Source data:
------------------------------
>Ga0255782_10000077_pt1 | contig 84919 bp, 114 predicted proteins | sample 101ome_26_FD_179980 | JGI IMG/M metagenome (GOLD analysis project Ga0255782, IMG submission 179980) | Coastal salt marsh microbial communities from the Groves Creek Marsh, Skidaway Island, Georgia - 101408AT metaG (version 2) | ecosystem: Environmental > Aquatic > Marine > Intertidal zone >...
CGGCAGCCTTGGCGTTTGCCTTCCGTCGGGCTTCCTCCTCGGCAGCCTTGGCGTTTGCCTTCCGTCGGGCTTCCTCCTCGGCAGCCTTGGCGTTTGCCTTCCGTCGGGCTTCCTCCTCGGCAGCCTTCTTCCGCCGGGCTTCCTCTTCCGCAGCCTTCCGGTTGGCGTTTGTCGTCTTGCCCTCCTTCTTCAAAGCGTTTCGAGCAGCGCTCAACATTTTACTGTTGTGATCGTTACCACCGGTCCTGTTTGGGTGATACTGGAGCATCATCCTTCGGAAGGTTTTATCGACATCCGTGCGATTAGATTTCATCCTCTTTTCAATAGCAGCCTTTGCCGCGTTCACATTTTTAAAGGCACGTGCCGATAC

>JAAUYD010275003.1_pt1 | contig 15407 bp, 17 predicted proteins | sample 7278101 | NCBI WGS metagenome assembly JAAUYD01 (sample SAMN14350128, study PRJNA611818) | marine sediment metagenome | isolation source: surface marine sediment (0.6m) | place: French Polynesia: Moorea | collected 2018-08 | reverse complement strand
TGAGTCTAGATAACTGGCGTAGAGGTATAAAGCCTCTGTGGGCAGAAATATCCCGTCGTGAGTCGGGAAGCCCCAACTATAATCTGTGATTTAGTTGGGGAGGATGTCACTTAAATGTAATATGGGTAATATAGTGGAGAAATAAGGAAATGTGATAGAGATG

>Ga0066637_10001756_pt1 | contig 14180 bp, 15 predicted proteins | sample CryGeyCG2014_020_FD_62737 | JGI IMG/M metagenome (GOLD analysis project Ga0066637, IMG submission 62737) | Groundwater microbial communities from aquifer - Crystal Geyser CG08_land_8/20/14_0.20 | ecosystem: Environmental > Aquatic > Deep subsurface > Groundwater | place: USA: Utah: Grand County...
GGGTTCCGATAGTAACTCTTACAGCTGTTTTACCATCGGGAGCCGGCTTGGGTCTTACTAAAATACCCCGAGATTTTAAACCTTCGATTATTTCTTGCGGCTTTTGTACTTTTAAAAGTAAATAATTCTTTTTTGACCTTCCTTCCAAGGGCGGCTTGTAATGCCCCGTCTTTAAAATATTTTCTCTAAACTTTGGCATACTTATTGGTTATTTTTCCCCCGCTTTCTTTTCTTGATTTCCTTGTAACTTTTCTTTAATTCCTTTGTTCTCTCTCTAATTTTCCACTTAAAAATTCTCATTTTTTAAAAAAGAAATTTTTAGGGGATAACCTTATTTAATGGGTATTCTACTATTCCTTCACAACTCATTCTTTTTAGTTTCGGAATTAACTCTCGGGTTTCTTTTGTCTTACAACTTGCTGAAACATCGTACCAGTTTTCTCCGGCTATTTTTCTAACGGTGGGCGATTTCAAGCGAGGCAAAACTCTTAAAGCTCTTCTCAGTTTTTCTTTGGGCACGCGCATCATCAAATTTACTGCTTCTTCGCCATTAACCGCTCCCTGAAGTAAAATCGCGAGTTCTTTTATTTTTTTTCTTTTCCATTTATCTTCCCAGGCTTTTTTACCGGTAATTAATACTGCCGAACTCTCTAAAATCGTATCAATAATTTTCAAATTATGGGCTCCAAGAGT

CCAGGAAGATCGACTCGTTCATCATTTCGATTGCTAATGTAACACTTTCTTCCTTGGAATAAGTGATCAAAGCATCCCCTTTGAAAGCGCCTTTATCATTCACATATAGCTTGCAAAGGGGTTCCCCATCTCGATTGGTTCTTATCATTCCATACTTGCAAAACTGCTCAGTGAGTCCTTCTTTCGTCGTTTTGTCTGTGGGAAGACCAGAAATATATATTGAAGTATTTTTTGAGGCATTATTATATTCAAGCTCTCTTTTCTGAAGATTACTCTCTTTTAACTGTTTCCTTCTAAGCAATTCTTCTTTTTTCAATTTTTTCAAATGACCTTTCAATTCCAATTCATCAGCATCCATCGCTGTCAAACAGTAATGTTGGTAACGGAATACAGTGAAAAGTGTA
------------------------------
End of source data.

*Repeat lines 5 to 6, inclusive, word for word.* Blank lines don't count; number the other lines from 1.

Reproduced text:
>Ga0066637_10001756_pt1 | contig 14180 bp, 15 predicted proteins | sample CryGeyCG2014_020_FD_62737 | JGI IMG/M metagenome (GOLD analysis project Ga0066637, IMG submission 62737) | Groundwater microbial communities from aquifer - Crystal Geyser CG08_land_8/20/14_0.20 | ecosystem: Environmental > Aquatic > Deep subsurface > Groundwater | place: USA: Utah: Grand County...
GGGTTCCGATAGTAACTCTTACAGCTGTTTTACCATCGGGAGCCGGCTTGGGTCTTACTAAAATACCCCGAGATTTTAAACCTTCGATTATTTCTTGCGGCTTTTGTACTTTTAAAAGTAAATAATTCTTTTTTGACCTTCCTTCCAAGGGCGGCTTGTAATGCCCCGTCTTTAAAATATTTTCTCTAAACTTTGGCATACTTATTGGTTATTTTTCCCCCGCTTTCTTTTCTTGATTTCCTTGTAACTTTTCTTTAATTCCTTTGTTCTCTCTCTAATTTTCCACTTAAAAATTCTCATTTTTTAAAAAAGAAATTTTTAGGGGATAACCTTATTTAATGGGTATTCTACTATTCCTTCACAACTCATTCTTTTTAGTTTCGGAATTAACTCTCGGGTTTCTTTTGTCTTACAACTTGCTGAAACATCGTACCAGTTTTCTCCGGCTATTTTTCTAACGGTGGGCGATTTCAAGCGAGGCAAAACTCTTAAAGCTCTTCTCAGTTTTTCTTTGGGCACGCGCATCATCAAATTTACTGCTTCTTCGCCATTAACCGCTCCCTGAAGTAAAATCGCGAGTTCTTTTATTTTTTTTCTTTTCCATTTATCTTCCCAGGCTTTTTTACCGGTAATTAATACTGCCGAACTCTCTAAAATCGTATCAATAATTTTCAAATTATGGGCTCCAAGAGT